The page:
Louisville is hosting the 2008 annual conference of the International Association for Intercultural Communication Studies. My panel is at 1:45 pm in the downtown Marriott Hotel. So far as I know, anyone can attend the presentations.
Here's the abstract:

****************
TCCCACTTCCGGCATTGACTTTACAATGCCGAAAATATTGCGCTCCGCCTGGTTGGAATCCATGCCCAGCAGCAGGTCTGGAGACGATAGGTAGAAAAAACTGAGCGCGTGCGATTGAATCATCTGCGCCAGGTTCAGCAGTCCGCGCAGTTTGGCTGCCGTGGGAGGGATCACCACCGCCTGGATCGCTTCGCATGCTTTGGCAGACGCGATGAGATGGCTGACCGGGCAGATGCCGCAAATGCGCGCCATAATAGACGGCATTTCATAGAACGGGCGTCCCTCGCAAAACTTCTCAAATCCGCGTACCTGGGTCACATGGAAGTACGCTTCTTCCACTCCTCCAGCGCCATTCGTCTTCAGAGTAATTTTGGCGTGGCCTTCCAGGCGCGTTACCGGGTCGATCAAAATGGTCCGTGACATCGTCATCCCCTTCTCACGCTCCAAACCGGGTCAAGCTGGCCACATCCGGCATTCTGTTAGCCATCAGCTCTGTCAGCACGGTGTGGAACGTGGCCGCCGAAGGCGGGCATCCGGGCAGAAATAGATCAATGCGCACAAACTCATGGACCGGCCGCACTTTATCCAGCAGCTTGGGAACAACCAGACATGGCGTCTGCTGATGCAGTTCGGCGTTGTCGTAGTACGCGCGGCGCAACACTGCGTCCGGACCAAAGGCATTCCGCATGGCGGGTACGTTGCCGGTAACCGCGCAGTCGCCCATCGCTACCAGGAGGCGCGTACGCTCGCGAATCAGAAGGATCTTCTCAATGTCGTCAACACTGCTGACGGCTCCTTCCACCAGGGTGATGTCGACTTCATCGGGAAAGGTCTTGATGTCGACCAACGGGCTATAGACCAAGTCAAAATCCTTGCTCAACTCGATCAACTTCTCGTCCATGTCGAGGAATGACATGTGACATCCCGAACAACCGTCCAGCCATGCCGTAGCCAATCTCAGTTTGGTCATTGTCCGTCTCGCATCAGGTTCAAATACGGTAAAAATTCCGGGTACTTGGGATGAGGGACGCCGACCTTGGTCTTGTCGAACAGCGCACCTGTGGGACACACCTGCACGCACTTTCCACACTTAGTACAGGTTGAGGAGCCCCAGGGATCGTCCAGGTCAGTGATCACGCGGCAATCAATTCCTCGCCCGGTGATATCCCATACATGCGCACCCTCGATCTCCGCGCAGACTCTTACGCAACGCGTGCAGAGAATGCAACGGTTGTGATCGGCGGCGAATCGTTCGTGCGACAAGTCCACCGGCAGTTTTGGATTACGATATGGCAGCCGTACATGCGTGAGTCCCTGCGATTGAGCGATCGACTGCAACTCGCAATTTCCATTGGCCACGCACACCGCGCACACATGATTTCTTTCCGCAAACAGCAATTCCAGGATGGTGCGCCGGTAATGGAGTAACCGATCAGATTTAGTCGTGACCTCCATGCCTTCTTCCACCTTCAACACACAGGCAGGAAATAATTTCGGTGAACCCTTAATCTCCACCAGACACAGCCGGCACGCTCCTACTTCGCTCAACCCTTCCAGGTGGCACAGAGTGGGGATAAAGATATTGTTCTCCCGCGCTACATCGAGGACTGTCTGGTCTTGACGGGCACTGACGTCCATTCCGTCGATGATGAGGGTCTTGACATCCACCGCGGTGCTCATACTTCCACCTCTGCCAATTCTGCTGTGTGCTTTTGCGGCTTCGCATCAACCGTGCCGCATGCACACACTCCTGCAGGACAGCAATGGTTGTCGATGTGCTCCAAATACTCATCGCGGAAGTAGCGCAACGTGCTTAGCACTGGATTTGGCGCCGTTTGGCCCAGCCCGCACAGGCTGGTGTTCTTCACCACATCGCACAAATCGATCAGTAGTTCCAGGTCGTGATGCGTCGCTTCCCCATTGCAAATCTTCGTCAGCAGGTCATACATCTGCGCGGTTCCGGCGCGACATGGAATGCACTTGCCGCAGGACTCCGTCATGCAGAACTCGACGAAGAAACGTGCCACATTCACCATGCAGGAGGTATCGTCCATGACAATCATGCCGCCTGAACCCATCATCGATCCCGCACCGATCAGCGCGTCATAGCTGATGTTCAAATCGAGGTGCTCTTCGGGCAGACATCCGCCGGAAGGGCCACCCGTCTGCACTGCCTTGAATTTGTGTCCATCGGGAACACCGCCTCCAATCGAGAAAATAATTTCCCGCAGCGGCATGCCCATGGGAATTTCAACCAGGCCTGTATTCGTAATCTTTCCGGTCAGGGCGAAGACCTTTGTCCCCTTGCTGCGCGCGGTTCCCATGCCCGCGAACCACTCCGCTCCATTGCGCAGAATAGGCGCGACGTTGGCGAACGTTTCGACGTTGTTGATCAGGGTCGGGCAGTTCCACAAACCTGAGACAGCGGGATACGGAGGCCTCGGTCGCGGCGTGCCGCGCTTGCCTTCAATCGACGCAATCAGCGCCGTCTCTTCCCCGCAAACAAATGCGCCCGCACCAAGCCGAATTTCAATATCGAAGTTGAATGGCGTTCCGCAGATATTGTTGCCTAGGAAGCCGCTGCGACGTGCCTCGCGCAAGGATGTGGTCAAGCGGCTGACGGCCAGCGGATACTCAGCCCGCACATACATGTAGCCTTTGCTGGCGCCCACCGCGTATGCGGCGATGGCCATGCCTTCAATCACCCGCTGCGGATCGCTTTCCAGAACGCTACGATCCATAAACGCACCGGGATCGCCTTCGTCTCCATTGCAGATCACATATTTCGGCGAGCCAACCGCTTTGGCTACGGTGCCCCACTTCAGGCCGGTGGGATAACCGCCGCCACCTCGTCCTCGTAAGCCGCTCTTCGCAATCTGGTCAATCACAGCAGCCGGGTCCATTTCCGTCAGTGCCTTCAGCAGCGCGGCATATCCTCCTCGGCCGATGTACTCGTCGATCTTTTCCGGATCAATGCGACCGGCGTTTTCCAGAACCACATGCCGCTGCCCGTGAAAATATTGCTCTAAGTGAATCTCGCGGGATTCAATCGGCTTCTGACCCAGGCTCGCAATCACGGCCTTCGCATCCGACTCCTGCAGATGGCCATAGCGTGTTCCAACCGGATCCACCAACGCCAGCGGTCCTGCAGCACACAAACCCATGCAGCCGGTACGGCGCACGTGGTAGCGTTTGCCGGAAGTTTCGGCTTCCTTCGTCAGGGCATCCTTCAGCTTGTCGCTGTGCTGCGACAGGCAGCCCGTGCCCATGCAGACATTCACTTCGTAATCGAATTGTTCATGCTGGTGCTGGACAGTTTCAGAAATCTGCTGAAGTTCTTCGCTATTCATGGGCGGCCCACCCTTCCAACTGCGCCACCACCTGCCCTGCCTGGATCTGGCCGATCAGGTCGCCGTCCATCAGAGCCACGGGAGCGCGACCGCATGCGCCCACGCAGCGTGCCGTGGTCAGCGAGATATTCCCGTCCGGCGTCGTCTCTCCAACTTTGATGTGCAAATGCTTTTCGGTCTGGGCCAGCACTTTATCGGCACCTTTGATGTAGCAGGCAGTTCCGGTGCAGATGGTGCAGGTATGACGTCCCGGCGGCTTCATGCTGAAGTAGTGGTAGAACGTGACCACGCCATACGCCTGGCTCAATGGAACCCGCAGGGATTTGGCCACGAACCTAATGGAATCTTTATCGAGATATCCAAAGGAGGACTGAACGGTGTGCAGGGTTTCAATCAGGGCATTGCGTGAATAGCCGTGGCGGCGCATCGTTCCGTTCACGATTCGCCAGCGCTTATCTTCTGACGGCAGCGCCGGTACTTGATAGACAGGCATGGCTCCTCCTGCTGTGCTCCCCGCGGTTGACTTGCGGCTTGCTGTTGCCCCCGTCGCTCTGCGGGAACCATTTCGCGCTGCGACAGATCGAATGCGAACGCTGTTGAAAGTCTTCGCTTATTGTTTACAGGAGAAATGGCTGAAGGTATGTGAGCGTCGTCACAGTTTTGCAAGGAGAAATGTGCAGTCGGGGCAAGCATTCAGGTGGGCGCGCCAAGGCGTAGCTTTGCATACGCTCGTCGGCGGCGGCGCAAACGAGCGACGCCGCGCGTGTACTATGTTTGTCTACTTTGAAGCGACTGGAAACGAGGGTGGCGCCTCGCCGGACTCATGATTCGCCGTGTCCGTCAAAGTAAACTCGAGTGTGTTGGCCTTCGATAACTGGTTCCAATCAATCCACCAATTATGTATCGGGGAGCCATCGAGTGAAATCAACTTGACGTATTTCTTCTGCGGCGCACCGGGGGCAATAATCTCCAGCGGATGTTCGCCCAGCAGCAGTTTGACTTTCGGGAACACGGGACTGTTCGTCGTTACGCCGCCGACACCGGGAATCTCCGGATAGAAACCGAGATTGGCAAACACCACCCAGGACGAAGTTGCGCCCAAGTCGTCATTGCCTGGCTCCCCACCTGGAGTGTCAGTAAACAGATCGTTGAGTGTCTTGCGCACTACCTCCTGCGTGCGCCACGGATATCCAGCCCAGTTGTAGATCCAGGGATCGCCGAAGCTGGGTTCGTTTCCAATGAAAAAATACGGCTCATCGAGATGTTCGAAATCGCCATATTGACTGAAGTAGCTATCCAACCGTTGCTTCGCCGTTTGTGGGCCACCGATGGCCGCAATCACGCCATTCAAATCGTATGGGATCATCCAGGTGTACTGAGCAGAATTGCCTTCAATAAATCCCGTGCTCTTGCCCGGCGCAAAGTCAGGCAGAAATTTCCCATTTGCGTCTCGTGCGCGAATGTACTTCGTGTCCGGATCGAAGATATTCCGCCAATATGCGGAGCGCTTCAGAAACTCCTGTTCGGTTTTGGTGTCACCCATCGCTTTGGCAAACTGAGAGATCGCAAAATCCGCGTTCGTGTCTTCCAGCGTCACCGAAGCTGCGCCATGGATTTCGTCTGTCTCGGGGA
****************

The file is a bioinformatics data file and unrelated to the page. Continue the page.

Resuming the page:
On February 15, 2003, millions of people from around the world participated in anti-war protests in anticipation of a war on Iraq that would not begin until March 19 of that year. The BBC estimated that 6 to 10 million people rallied in approximately 800 cities in nearly 60 countries. Yet, research on United States media coverage of the buildup to the Iraq war suggests that war advocates, especially within the Bush administration, were able to construct a successful (and predominant) narrative about Iraq threats that precluded significant public opposition to the attack. The public discourse was dominated by war proponents who successfully framed the proposed attack as an integral part of the ongoing "war on terror." This paper explores the narratives offered by the transnational "counterpublic sphere" that opposed the war. By definition, so-called "counterpublics" create and circulate discourses in opposition to those featured in the mainstream. Counterpublic spheres potentially make the predominant public sphere more inclusive and open to dissent. This paper explores apparent linkages between the anti-war narratives that emerged from a variety of voices from around the globe and the eventual U.S. public opposition to the Iraq war.Hopefully, I'll receive some useful feedback so I can submit this paper for publication in a journal.
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